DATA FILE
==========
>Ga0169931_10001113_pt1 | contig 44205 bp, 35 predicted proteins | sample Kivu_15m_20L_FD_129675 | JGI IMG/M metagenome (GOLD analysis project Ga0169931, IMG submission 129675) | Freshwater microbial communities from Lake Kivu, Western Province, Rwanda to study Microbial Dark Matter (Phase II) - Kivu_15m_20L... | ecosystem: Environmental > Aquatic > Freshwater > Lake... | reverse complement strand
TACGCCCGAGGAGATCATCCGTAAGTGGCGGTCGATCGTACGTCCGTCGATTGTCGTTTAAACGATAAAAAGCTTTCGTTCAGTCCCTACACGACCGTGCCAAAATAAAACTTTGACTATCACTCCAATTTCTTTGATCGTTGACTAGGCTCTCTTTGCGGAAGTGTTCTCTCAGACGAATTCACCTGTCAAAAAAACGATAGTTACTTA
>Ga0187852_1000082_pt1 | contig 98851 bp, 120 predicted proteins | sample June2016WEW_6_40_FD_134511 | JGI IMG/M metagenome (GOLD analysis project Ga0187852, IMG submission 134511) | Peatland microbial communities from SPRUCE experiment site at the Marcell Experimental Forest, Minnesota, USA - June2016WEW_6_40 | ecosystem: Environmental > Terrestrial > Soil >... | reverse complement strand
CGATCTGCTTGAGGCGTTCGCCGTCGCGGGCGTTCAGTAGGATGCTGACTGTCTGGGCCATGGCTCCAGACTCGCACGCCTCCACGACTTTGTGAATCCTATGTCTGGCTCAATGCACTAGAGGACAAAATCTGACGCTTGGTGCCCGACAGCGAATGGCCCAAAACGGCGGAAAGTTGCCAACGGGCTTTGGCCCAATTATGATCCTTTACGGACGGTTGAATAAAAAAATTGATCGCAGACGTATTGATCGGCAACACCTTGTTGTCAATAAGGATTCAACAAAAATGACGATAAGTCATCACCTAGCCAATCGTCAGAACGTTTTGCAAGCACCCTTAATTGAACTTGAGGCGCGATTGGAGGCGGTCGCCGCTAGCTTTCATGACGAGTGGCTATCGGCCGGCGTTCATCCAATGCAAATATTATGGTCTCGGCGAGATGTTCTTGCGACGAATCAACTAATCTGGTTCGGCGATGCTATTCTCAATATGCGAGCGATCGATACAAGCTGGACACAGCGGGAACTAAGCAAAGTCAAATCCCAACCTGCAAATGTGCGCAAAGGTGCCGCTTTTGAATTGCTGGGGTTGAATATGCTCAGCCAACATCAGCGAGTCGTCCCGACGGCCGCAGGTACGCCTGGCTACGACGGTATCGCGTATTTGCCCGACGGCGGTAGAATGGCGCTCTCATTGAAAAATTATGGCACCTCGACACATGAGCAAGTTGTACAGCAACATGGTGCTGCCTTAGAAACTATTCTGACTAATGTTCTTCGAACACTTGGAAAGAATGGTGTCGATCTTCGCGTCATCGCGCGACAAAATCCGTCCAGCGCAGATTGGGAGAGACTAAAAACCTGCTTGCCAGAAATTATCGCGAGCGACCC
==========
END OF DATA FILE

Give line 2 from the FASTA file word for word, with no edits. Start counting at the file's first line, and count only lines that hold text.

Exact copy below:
TACGCCCGAGGAGATCATCCGTAAGTGGCGGTCGATCGTACGTCCGTCGATTGTCGTTTAAACGATAAAAAGCTTTCGTTCAGTCCCTACACGACCGTGCCAAAATAAAACTTTGACTATCACTCCAATTTCTTTGATCGTTGACTAGGCTCTCTTTGCGGAAGTGTTCTCTCAGACGAATTCACCTGTCAAAAAAACGATAGTTACTTA